There couldn’t have been a better correlation: bright trumpet fanfare lit up the opening bars of J.S. Bach’s Suite No. 3 in D Major, while behind towered the gold-gleaming 30-foot-tall effigy of the risen Christ at First Presbyterian Church. Baroque music was very much alive Saturday in the breathing and bowing of the Academy Chamber Orchestra under the playful direction of early music expert Nicholas McGegan. Hundreds of patrons packed the house in a copious reminder of the continuous community support for this year’s Music Academy Summer Festival, now heading into its final week. Despite nearly two months of full-time engagement and dizzying multitasking, these talented young instrumentalists betrayed no hint of burnout during this elegant, extensive program, which included a concerto by J. C. Bach, the Symphony No. 30 in C Major of Joseph Haydn, and a symphony by Felix Mendelssohn.

Maestro McGegan, director for more than 20 years of the San Francisco-based Philharmonia Baroque Orchestra, is an elfin presence who strikes a seemingly impossible balance between joy and rigor. McGegan’s animation is entertaining: He dances, leaps, and marches on the podium; his hands spread like wings, and he casts a smile over his shoulder now and again, as if to say to the audience, “Isn’t this fantastic!” There is absolutely nothing stuffy or sappy about his approach to “old music”; this performance was crisp, clean, and refreshingly dynamic. J.S. Bach’s famous “Air” from Suite No. 3, for example, held a lively meter that was free of romantic self-indulgence.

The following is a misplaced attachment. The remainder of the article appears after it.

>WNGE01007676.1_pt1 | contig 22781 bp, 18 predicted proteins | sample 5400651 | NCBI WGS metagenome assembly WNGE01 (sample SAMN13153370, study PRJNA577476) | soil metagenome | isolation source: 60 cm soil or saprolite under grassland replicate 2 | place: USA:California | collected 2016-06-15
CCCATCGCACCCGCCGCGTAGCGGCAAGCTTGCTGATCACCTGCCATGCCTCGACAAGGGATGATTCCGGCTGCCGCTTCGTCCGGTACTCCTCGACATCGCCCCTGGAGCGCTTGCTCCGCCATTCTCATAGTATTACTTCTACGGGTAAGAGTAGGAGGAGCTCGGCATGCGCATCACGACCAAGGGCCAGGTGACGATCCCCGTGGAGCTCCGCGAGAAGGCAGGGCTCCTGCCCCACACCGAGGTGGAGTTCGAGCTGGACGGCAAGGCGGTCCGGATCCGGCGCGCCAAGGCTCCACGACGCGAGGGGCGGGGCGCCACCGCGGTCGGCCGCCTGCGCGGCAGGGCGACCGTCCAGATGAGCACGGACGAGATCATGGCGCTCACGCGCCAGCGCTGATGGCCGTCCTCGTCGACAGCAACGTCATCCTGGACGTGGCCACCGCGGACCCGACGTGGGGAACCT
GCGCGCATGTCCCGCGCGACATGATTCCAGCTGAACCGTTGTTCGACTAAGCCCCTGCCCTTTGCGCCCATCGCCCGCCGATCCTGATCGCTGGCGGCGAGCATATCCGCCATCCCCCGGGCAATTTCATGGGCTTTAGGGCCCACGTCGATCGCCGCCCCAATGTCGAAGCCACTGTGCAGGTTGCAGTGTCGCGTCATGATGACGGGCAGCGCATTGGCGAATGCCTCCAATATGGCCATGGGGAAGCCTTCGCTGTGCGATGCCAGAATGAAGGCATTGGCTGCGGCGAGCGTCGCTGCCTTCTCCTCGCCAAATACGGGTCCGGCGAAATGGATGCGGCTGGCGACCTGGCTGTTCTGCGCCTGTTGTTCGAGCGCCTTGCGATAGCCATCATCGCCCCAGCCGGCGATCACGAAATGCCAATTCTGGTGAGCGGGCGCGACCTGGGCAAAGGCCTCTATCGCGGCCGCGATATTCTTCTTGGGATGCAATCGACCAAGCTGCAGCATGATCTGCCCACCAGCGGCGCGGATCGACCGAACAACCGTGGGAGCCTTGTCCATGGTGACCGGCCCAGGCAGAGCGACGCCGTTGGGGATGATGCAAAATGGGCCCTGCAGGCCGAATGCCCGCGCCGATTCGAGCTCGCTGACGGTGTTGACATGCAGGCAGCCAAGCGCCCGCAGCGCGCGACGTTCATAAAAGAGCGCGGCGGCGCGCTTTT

An audience favorite, the Sinfonia Concertante by J.S. Bach’s youngest son, Johann Christian, featured four soloists — Benjamin Hoffman (violin), Caroline Kim (cello), Francesco Camuglia (flute), and Anahid Gregorian (oboe) — in balanced and confident dialogue. Completing the evening, Mendelssohn’s majestic Symphony No. 5 in D Minor, with the aching anticipation of its prelude and its triumphant brass-accented chorale, seemed to ring out with the gold of the altar piece and the possibilities of new life for chamber music.


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